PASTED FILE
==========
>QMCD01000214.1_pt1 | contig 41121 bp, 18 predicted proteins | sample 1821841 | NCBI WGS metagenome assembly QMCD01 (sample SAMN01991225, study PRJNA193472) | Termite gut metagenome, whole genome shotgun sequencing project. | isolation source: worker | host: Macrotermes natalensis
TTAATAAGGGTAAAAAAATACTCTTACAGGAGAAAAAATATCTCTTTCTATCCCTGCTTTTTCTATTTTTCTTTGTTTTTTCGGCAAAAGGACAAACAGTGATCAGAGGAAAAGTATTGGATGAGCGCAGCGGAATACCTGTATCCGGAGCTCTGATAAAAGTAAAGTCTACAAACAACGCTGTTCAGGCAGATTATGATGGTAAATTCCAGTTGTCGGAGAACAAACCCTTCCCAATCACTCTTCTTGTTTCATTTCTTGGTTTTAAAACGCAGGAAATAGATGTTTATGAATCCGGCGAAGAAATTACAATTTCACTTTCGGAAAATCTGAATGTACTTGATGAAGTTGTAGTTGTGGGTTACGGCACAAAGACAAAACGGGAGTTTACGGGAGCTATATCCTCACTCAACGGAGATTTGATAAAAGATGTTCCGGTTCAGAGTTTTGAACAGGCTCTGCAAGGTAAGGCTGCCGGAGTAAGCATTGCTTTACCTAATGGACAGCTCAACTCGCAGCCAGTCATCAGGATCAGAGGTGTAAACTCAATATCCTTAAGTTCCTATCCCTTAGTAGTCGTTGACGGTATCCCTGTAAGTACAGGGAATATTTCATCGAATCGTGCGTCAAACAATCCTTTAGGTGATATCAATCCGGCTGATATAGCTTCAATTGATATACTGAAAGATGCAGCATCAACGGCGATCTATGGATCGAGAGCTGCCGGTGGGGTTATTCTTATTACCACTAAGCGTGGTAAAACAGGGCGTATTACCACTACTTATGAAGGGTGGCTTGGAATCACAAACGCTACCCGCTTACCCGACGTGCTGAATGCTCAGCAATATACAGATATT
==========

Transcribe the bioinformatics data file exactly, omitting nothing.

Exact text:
>QMCD01000214.1_pt1 | contig 41121 bp, 18 predicted proteins | sample 1821841 | NCBI WGS metagenome assembly QMCD01 (sample SAMN01991225, study PRJNA193472) | Termite gut metagenome, whole genome shotgun sequencing project. | isolation source: worker | host: Macrotermes natalensis
TTAATAAGGGTAAAAAAATACTCTTACAGGAGAAAAAATATCTCTTTCTATCCCTGCTTTTTCTATTTTTCTTTGTTTTTTCGGCAAAAGGACAAACAGTGATCAGAGGAAAAGTATTGGATGAGCGCAGCGGAATACCTGTATCCGGAGCTCTGATAAAAGTAAAGTCTACAAACAACGCTGTTCAGGCAGATTATGATGGTAAATTCCAGTTGTCGGAGAACAAACCCTTCCCAATCACTCTTCTTGTTTCATTTCTTGGTTTTAAAACGCAGGAAATAGATGTTTATGAATCCGGCGAAGAAATTACAATTTCACTTTCGGAAAATCTGAATGTACTTGATGAAGTTGTAGTTGTGGGTTACGGCACAAAGACAAAACGGGAGTTTACGGGAGCTATATCCTCACTCAACGGAGATTTGATAAAAGATGTTCCGGTTCAGAGTTTTGAACAGGCTCTGCAAGGTAAGGCTGCCGGAGTAAGCATTGCTTTACCTAATGGACAGCTCAACTCGCAGCCAGTCATCAGGATCAGAGGTGTAAACTCAATATCCTTAAGTTCCTATCCCTTAGTAGTCGTTGACGGTATCCCTGTAAGTACAGGGAATATTTCATCGAATCGTGCGTCAAACAATCCTTTAGGTGATATCAATCCGGCTGATATAGCTTCAATTGATATACTGAAAGATGCAGCATCAACGGCGATCTATGGATCGAGAGCTGCCGGTGGGGTTATTCTTATTACCACTAAGCGTGGTAAAACAGGGCGTATTACCACTACTTATGAAGGGTGGCTTGGAATCACAAACGCTACCCGCTTACCCGACGTGCTGAATGCTCAGCAATATACAGATATT